DOL had hired a legal contractor to draft legislation for a merged inspectorate, but stopped the process in July 2009, and the updated ‘areas and principles’ of the abandoned Bill would now be applied in the OHS Act review, Ruiters told

Explaining the DOL ‘road to zero’ motto, she said a goal was required, irrespective of whether it would take 10, 15, 20 or 30 years to reach that goal.

Only 88 H&S inspectors

Some delegates queried administrative fines, burden of proof, and the number of inspectors. Ruiters explained that DOL had 1100 inspectorate positions, but only 88 H&S inspectorate positions, with a vacancy rate around 20%, leaving some 70 H&S inspectors, with some receiving training according to the priorities listed.

DOL inspectors nevertheless plan to conduct many inspections in 2010, including some 2000 inspections at farms, agricultural and other workplaces exposing workers to silica dust.

Max Madubane, DMR Gauteng principal inspector, noted that mining inspectors, in turn, should number 230, but only 190 posts were filled.

Sectors exposed to risks like fire, and noise, like the printing industry, would also be targeted by labour inspectors. DOL had met Federations of Unions of SA, Fedusa, representative Dennis George to discuss labour concerns in various sectors.

The latest published data of the DOL for 1999, show that in terms of fatality and injury rates, the most hazardous sectors are fishing, mining, and forestry.

Mining incidents static

Mining fatalities, injuries and incidents are not decreasing, but remaining static, and may even increase randomly if the current low level of employment reversed due to economic recovery.

Specialists supporting the view that mining health and safety losses were stuck on a plateau, rising and falling at random due to factors outside the control of traditional management or SHEQ interventions, include Corrie Pitzer and DMR mining safety manager, Tony Coutinho.

Coutinho demonstrates a rise in diamond sector fatalities and injuries, to place the lack of notable improvement in general mining health and safety performance of the last few years in perspective. “Safety performance is consistently static, despite major initiatives like the MOSH programmes led by the Chamber of Mines and some leading employers.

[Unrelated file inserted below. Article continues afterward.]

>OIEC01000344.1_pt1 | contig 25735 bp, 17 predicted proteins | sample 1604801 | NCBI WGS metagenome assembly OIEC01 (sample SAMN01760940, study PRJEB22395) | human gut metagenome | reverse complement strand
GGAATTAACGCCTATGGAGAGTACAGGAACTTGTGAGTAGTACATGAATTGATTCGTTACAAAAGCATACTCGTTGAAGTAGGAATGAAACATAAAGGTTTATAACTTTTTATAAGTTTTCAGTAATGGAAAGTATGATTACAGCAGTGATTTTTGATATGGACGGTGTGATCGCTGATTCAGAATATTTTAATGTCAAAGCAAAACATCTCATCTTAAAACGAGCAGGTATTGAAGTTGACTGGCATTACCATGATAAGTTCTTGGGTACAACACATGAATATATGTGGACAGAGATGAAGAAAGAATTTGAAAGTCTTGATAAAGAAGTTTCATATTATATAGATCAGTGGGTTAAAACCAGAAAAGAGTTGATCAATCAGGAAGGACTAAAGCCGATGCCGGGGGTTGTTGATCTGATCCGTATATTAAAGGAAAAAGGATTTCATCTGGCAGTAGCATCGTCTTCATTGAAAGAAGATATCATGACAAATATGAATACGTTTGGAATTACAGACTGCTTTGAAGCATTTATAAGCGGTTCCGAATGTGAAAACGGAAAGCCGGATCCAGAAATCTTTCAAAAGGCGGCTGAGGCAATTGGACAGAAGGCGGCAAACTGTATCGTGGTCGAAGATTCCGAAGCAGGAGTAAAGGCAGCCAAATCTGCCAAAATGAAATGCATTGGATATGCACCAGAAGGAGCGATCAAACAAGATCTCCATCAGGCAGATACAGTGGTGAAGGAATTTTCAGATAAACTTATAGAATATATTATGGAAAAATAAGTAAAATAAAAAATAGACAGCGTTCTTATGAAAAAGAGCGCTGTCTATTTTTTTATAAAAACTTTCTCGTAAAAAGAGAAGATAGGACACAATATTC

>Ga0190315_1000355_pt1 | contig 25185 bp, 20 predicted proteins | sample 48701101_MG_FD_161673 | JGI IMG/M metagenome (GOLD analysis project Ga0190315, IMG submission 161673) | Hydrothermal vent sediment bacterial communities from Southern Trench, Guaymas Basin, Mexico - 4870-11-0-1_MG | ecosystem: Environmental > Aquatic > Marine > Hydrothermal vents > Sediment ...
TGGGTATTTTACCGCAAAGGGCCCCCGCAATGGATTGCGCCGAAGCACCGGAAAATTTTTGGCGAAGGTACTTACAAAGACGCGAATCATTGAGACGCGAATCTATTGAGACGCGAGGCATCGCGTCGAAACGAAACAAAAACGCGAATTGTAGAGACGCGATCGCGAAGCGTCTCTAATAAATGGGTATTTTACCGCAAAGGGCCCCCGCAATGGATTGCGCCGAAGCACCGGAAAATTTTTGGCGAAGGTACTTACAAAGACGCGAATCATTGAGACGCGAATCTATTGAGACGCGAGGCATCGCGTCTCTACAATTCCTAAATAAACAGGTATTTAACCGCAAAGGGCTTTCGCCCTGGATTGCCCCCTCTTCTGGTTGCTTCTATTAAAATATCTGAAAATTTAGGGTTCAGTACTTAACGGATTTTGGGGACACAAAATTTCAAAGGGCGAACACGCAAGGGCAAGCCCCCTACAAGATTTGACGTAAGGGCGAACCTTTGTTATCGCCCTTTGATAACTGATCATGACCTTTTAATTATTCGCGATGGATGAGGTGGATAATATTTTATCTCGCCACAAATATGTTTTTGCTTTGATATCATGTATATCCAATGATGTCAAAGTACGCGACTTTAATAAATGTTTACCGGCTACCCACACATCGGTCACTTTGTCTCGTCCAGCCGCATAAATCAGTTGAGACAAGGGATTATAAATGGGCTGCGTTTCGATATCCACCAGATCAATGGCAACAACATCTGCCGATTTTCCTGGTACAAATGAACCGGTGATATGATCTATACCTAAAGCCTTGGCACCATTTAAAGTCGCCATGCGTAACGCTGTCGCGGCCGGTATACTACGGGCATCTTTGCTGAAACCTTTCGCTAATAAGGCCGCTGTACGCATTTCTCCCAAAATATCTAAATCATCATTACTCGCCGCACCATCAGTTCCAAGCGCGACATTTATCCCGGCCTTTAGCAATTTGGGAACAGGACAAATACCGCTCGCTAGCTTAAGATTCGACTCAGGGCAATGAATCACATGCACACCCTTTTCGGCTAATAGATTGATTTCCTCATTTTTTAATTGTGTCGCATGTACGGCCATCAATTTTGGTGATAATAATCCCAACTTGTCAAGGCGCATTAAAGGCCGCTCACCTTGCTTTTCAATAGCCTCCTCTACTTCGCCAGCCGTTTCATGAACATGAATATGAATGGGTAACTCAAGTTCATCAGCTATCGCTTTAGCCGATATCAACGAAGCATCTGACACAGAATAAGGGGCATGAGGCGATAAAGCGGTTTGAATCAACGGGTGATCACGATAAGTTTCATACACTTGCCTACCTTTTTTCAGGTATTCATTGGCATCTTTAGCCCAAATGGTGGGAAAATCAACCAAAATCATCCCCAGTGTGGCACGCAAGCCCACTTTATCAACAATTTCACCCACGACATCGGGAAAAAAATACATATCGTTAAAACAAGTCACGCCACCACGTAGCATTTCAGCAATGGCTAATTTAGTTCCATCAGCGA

Small improvements could be accounted to lower levels of employment and production during the recent economic dip. Some SHEQ practitioners fear that discontinuity of some operations, areas and employment, could take a toll in SHEQ losses when economic recovery spurs production growth, likely to be led by resources development in Africa backed by eastern demand.

DMR launches Samsha

Coutinho notes lack of incident and occupational diseases data, saying the DMR “do not have a data handle on occupational diseases” yet. DMR is standardising enforcement in the nine regions of SA by using an automated internet-based system named Samsha.

Responding to queries about administrative penalties, Coutinho said a guideline to the 2009 Act would soon be published, marking a return to administrative penalties. Samsha would standardise inspection formats, audit forms, and presumably risk tolerance.

Milestones to ‘zero’

Chamber of Mines sustainability officer Sietse van der Woude queries the DMR assessment of mining SHEQ performance, saying that the industry had reduced the fatality rate from 0.3 to 0.15, or 270 to 165, since agreeing on a tough set of measures ‘aimed at zero’, named the 2013 milestones.

Coutinho explains that 2009 and 2010 figures show little change, while employment had reduced from 600 000 workers to 516 000 workers, gold sector showing few signs of improving, and diamond sector losses rising.

“We need major interventions in the corporate culture and behaviour, to stem repetitive incidents, for example, related to transport, handling, electrocution,” Coutinho told the interactive conference.

Abolish ‘zero’ motto

Willem le Roux, occupational health and safety law specialist at legal firm Brink Cohen Le Roux, chaired the conference, hosted by LexisNexis in June 2010. He reminded inspectors and business delegates that there would always be errors in planning, plant, processes and operation.